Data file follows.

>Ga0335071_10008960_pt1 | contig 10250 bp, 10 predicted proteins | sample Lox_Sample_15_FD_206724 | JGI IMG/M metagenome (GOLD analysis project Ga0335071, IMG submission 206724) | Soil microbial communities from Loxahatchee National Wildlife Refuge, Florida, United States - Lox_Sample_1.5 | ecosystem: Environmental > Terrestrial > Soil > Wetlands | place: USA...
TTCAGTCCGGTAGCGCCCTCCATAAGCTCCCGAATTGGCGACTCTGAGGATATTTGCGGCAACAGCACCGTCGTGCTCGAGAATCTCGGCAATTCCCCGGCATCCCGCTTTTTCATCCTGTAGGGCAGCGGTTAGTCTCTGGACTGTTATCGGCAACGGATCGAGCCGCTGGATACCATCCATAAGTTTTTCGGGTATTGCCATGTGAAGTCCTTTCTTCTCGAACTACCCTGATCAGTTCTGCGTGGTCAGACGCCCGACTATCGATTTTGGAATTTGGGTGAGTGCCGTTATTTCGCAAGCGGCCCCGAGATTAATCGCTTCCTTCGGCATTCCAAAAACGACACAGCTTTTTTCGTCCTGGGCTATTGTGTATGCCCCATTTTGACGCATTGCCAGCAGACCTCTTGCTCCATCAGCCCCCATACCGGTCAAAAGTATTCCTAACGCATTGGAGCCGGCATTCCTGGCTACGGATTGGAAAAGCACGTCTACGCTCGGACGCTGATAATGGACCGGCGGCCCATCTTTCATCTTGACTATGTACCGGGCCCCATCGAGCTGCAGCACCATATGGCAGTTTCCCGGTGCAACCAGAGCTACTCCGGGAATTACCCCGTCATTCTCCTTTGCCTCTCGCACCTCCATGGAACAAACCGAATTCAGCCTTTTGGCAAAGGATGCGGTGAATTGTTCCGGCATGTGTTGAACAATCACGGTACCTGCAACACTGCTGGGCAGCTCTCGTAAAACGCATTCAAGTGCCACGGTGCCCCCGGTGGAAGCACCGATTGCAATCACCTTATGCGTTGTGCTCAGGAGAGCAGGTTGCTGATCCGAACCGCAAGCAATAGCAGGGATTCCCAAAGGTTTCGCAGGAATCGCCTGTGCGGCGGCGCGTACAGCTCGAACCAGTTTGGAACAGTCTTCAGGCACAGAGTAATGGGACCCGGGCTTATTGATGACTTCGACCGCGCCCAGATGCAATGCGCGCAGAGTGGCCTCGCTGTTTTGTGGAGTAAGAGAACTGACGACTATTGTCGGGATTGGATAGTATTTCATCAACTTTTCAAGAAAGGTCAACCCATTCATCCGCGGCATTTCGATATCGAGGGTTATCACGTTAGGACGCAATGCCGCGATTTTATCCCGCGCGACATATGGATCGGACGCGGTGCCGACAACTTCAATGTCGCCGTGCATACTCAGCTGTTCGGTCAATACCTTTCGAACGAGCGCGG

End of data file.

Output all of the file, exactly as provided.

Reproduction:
>Ga0335071_10008960_pt1 | contig 10250 bp, 10 predicted proteins | sample Lox_Sample_15_FD_206724 | JGI IMG/M metagenome (GOLD analysis project Ga0335071, IMG submission 206724) | Soil microbial communities from Loxahatchee National Wildlife Refuge, Florida, United States - Lox_Sample_1.5 | ecosystem: Environmental > Terrestrial > Soil > Wetlands | place: USA...
TTCAGTCCGGTAGCGCCCTCCATAAGCTCCCGAATTGGCGACTCTGAGGATATTTGCGGCAACAGCACCGTCGTGCTCGAGAATCTCGGCAATTCCCCGGCATCCCGCTTTTTCATCCTGTAGGGCAGCGGTTAGTCTCTGGACTGTTATCGGCAACGGATCGAGCCGCTGGATACCATCCATAAGTTTTTCGGGTATTGCCATGTGAAGTCCTTTCTTCTCGAACTACCCTGATCAGTTCTGCGTGGTCAGACGCCCGACTATCGATTTTGGAATTTGGGTGAGTGCCGTTATTTCGCAAGCGGCCCCGAGATTAATCGCTTCCTTCGGCATTCCAAAAACGACACAGCTTTTTTCGTCCTGGGCTATTGTGTATGCCCCATTTTGACGCATTGCCAGCAGACCTCTTGCTCCATCAGCCCCCATACCGGTCAAAAGTATTCCTAACGCATTGGAGCCGGCATTCCTGGCTACGGATTGGAAAAGCACGTCTACGCTCGGACGCTGATAATGGACCGGCGGCCCATCTTTCATCTTGACTATGTACCGGGCCCCATCGAGCTGCAGCACCATATGGCAGTTTCCCGGTGCAACCAGAGCTACTCCGGGAATTACCCCGTCATTCTCCTTTGCCTCTCGCACCTCCATGGAACAAACCGAATTCAGCCTTTTGGCAAAGGATGCGGTGAATTGTTCCGGCATGTGTTGAACAATCACGGTACCTGCAACACTGCTGGGCAGCTCTCGTAAAACGCATTCAAGTGCCACGGTGCCCCCGGTGGAAGCACCGATTGCAATCACCTTATGCGTTGTGCTCAGGAGAGCAGGTTGCTGATCCGAACCGCAAGCAATAGCAGGGATTCCCAAAGGTTTCGCAGGAATCGCCTGTGCGGCGGCGCGTACAGCTCGAACCAGTTTGGAACAGTCTTCAGGCACAGAGTAATGGGACCCGGGCTTATTGATGACTTCGACCGCGCCCAGATGCAATGCGCGCAGAGTGGCCTCGCTGTTTTGTGGAGTAAGAGAACTGACGACTATTGTCGGGATTGGATAGTATTTCATCAACTTTTCAAGAAAGGTCAACCCATTCATCCGCGGCATTTCGATATCGAGGGTTATCACGTTAGGACGCAATGCCGCGATTTTATCCCGCGCGACATATGGATCGGACGCGGTGCCGACAACTTCAATGTCGCCGTGCATACTCAGCTGTTCGGTCAATACCTTTCGAACGAGCGCGG